In Westminster, Orange County, Gonzalo Mendez and several other Mexican American parents persuaded the school board to propose a bond issue for construction of a new, integrated school. After the bond issue was defeated, however, the school board refused to reconsider the matter. Having failed to convince local voters to abolish segregated schools, Mendez and six other plaintiffs sought legal redress.
Represented by David Marcus, a Los Angeles attorney whose services were obtained partly through the aid of LULAC, the plaintiffs sought desegregation of California's schools on the grounds that perpetuation of school admissions on the basis of race or nationality violated the Fifth and Fourteenth Amendments of the national Constitution. Although the defense argued that a federal court had no jurisdiction in the case since educational policies were determined by individual states, and since the Supreme Court had determined earlier (in the case of Plessy v. Ferguson, 1896) that states might segregate races, provided that such separate facilities were equal, Judge McCormick ruled in favor of Mendez and his co-plaintiffs on February 18, 1946:
The defense immediately announced that it would appeal the decision, which attracted national attention. The American Civil Liberties Union, the National Association for the Advancement of Colored People, the American Jewish Congress, and the Japanese American Citizens League filed briefs in support of McCormick's decision. Many hoped that the appellate court would strike down the "separate but equal" doctrine itself. Although the Court of Appeals refused to challenge the decision established in Plessy v. Fergusson, the court did uphold McCormick's decision that segregation of Mexican and Mexican American children violated the Fourteenth Amendment.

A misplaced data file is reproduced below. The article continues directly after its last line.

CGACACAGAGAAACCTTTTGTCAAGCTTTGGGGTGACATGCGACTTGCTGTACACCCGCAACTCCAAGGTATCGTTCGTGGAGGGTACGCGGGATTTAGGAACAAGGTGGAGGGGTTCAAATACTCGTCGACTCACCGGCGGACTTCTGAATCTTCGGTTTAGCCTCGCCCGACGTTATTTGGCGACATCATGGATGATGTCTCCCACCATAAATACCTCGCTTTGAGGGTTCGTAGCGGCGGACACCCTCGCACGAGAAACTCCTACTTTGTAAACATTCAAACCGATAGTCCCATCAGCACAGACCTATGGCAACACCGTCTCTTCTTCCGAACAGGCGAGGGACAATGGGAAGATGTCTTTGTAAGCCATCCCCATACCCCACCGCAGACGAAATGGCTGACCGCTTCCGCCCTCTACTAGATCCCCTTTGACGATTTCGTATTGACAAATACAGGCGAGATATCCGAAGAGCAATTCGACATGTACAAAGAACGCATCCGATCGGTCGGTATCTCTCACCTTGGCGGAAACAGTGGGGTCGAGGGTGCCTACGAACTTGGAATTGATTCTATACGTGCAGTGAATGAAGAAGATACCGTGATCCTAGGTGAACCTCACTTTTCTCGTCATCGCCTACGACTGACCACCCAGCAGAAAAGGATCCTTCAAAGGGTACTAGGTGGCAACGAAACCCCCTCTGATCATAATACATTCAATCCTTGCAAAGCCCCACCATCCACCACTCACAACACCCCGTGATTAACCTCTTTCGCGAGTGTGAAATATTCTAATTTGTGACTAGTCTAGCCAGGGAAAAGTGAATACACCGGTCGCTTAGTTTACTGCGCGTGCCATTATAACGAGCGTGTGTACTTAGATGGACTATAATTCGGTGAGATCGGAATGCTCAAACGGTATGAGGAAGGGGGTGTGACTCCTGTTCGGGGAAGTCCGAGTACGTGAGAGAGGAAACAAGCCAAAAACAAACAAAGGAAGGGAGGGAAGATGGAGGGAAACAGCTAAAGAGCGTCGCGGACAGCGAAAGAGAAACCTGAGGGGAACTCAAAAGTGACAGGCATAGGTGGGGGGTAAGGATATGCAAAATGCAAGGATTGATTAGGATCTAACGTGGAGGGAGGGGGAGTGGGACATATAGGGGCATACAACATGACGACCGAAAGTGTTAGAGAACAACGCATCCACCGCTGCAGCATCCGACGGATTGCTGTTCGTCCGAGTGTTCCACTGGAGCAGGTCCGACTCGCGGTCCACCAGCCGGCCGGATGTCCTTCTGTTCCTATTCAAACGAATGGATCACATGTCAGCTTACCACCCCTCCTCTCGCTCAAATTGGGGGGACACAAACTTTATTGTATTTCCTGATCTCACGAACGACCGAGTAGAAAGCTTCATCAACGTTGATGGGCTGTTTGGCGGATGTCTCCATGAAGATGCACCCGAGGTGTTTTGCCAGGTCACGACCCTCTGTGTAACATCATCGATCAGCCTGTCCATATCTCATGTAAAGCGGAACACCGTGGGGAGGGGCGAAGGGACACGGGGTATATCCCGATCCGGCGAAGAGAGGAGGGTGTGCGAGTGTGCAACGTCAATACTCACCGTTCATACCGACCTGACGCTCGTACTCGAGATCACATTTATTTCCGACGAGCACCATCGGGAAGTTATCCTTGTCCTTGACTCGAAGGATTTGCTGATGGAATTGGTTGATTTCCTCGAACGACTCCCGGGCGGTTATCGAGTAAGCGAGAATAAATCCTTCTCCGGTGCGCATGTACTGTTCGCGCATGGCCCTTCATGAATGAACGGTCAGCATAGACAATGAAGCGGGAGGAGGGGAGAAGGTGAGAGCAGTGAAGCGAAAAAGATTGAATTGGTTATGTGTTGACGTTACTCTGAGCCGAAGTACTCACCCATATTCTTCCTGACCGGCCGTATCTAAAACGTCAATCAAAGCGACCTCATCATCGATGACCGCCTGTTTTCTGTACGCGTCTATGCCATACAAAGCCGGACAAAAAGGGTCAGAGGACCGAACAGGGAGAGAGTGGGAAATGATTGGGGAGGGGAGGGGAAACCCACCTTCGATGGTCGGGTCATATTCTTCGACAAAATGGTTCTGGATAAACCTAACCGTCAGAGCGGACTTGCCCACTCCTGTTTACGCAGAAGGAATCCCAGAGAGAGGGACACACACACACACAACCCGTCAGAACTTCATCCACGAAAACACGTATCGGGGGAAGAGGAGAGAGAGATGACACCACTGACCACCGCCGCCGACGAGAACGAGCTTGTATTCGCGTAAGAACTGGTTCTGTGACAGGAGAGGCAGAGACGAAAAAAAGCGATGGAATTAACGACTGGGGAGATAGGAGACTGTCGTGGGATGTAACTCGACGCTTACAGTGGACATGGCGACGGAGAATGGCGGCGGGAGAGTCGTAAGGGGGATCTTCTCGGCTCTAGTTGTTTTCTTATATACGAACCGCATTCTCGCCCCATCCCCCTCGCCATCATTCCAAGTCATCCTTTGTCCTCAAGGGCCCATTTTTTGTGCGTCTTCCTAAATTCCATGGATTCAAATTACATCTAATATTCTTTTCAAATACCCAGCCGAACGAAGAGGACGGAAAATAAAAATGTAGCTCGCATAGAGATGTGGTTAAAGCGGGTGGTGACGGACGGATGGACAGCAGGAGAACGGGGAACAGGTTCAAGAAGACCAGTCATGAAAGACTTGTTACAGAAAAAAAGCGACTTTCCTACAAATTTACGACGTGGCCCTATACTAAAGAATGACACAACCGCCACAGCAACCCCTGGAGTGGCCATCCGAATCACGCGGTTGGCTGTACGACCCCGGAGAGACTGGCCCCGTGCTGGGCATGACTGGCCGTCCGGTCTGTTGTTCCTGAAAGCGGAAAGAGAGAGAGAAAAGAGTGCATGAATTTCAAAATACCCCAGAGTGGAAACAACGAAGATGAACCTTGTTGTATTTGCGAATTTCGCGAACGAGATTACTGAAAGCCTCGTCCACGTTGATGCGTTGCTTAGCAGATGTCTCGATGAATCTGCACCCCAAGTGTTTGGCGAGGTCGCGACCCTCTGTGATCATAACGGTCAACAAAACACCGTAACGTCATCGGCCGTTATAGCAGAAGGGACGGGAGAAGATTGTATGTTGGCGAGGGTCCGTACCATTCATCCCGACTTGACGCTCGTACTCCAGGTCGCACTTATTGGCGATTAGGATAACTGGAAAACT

While the "separate but equal" doctrine was to stand another seven years,
Warren was certainly familiar with the Mendez v. Westminster case, which led to legislation to repeal Sections 8003 and 8004 of the Education Code, the last school segregation laws on California's books. The Anderson Bill, as it was known, passed both the California Assembly and the Senate by a large majority and was signed into law by Governor Earl Warren on June 14, 1947.
In Orange County, school officials decided not to pursue their opposition to the case, and in September 1947, integrated schools opened in Westminster, Garden Grove, El Modeno, and Santa Ana, apparently with little trouble. School board members in Riverside, impressed by McCormick's decision, voluntarily permitted the opening of integrated schools.
The Mendez v. Westminster case, however, applied only to de jure segregation, and not to the de facto segregation that created separate schools in large urban districts such as Los Angeles. Increasing urbanization of California's Spanish-speaking population after 1947 was accompanied by greater de facto segregation. One UCLA historian and civil liberties activist concluded that two-thirds of the students of Mexican descent in Los Angeles attended substantially segregated schools, and statewide, more Mexican and Mexican American children probably attended segregated schools in 1973 than in 1947.
Despite such setbacks, the importance of Mendez v. Westminster remains clear. The case "stripped away the formal structure of legalized segregation and exposed the underlying conditions of racism and reaction that divide the American people and plague their consciences." (Wollenberg, p. 135)